Out-Law News 2 min. read
31 Jul 2018, 9:42 am
The compliance function would need to be completely separate from the service side of the business and would be responsible for checking that policies and procedures designed to detect compliance failings, and actions taken to address deficiencies, are adequate and effective.
The risk management function would perform a similar role in respect of the platform's risk management policies and procedures, which will need to be bolstered under the FCA's proposals.
The internal audit function would be tasked with "establishing, implementing and maintaining an audit plan to examine and evaluate the adequacy and effectiveness of the platform’s systems, internal control mechanisms and arrangements", as well as with "issuing recommendations and verify compliance with those recommendations".
The compliance, risk management and internal audit functions would all need to have reporting lines into senior personnel in the organisation who would be subject to the FCA's 'Approved Persons Regime', and in time the Senior Managers & Certification Regime (SM&CR).
The FCA's proposals were outlined in a new consultation paper published following a previous post-implementation review of crowdfunding rules it introduced in 2014.
The regulator has been spurred to recommend reforms to loan-based platforms' approach to governance and risk management after identifying cases of potential harm being suffered by investors in the sector.
Those concerns include in relation to the clarity and accuracy of information investors are being presented with around the financial products being advertised, the presence of risks to their investments, and in regards to the remuneration on offer for the risks investors are being invited to take.
In addition to the proposed reforms on governance, the FCA has proposed that loan-based platforms establish an "enhanced risk management framework" and also outlined plans to restrict which type of investors certain platforms can communicate financial promotions to.
"We propose to require P2P platforms that communicate direct offer financial promotions for P2P agreements to only communicate these promotions to… those who are certified or self-certify as sophisticated investors; those who are certified as high net worth investors; those who confirm before a promotion is made that, in relation to the investment promoted, they will receive regulated investment advice or investment management services from an authorised person, or; those who certify that they will not invest more than 10% of their net investible portfolio in P2P agreements," the FCA said.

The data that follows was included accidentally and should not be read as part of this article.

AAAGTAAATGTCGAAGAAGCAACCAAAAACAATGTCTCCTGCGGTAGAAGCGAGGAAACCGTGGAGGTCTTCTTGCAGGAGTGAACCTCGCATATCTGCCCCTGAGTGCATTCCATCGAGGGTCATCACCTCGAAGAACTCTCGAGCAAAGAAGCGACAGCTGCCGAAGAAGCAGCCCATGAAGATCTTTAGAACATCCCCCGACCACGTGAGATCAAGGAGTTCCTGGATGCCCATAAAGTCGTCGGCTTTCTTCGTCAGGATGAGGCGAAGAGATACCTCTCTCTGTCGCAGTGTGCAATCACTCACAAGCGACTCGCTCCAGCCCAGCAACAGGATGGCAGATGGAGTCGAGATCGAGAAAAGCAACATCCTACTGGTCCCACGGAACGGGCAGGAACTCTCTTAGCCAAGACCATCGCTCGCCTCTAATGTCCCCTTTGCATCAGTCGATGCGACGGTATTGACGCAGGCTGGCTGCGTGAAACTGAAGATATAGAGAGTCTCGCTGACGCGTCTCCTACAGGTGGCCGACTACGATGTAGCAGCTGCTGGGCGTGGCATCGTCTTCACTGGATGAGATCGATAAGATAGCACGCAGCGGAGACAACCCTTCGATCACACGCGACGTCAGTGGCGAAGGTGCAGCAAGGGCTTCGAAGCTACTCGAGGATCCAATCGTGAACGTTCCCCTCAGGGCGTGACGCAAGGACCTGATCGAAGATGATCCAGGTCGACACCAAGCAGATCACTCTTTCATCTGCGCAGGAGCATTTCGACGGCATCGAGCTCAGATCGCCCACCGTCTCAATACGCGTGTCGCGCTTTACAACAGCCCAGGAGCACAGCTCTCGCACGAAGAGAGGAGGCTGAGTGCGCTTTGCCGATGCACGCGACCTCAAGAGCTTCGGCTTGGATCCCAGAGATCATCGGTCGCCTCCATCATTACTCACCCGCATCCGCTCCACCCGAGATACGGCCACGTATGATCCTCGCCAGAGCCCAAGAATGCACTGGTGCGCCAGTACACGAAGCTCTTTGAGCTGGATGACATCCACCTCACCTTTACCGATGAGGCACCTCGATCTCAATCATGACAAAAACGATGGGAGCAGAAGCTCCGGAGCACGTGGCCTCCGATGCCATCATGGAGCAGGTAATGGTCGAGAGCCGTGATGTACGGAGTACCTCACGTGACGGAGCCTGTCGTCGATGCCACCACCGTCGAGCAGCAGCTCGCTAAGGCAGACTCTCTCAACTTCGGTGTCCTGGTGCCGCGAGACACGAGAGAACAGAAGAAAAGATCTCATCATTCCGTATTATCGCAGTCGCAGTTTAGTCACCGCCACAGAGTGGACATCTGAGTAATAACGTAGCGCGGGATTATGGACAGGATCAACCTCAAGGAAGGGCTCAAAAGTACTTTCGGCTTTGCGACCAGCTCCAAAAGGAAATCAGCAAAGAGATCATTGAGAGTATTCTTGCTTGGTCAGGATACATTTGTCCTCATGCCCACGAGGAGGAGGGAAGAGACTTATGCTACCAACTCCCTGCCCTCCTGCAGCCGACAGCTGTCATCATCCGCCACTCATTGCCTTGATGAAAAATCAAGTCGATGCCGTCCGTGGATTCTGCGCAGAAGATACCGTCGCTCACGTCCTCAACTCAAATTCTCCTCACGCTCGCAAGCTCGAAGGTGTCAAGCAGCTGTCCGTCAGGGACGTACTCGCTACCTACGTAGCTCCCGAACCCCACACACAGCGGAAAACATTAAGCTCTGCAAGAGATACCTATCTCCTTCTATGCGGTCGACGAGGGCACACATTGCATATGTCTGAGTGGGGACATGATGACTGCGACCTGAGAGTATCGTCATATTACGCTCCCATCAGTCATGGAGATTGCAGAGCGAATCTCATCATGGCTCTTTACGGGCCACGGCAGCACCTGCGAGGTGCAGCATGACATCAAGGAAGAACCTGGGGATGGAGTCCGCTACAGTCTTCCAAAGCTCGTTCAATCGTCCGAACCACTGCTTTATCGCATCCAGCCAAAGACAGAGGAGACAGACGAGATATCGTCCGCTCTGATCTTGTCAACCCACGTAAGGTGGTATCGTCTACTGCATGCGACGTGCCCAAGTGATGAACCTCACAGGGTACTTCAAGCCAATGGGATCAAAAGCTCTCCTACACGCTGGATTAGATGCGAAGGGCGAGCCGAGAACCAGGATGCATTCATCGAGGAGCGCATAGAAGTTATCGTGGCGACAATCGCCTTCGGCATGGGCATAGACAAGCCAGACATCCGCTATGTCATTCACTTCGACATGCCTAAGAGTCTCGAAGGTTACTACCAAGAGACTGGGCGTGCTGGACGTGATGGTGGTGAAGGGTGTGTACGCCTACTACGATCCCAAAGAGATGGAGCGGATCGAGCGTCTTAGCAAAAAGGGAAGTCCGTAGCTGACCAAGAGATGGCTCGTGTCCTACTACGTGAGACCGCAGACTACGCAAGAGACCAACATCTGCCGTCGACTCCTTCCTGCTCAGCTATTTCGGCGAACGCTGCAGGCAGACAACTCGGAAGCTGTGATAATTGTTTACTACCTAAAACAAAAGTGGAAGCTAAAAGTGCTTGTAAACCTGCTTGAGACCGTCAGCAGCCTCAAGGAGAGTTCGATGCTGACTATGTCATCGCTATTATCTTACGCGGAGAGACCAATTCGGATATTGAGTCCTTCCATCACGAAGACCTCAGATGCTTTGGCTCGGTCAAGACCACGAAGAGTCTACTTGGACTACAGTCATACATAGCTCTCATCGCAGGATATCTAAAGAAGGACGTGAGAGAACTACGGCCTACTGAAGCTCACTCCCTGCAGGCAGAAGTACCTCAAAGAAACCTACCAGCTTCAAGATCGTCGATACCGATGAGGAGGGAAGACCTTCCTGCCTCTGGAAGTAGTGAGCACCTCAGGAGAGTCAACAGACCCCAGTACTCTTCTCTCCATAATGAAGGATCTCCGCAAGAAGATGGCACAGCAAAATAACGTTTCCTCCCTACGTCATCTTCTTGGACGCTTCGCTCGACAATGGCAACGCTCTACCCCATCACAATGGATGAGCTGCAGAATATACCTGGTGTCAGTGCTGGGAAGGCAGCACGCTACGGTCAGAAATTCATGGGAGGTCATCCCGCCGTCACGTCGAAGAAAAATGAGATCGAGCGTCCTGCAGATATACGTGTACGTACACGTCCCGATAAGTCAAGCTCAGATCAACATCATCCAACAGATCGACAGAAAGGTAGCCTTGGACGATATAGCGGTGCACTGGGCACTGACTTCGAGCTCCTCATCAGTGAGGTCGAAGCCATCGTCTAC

The regulator has also said the platforms should be clearer about the way they operate, the fees and charges they apply, and help investors account for the potential failure of businesses they lend money to.
Under the proposals, the platforms would be required to provide ongoing disclosures to investors throughout the period of their investment, better explain to borrowers that the interest they are charged is linked to their credit risk, and ensure that the target rate of return on loans being advertised on their platforms can be achieved in reality.
"Platforms must ensure that their risk management framework is adequate at all times," the FCA said. "In practice, this means that the expected target rate of return predicted by the framework should match the expected outcome, within a reasonable degree of confidence. To ensure that the risk management framework is sound, we propose that platforms should keep it under review by assessing outcomes against expectations, modifying it if necessary. In other words, expected and actual returns should not diverge considerably."
The FCA said that this means platforms should "only expose investors to services which they can adequately control and manage".
The FCA's proposals are open to consultation until 27 October. The regulator said it would set out its finalised new rules in a policy statement later in the year.
Christopher Woolard, executive director of strategy and competition at the FCA, said: "When we introduced new rules for crowdfunding, we said we’d review the market as it developed. We believe that loan-based crowdfunding can play a valuable role in providing finance to small businesses and individuals but it’s essential that regulation stays up to date as markets develop. The changes we’re proposing are about ensuring sustainable development of the market and appropriate consumer protections."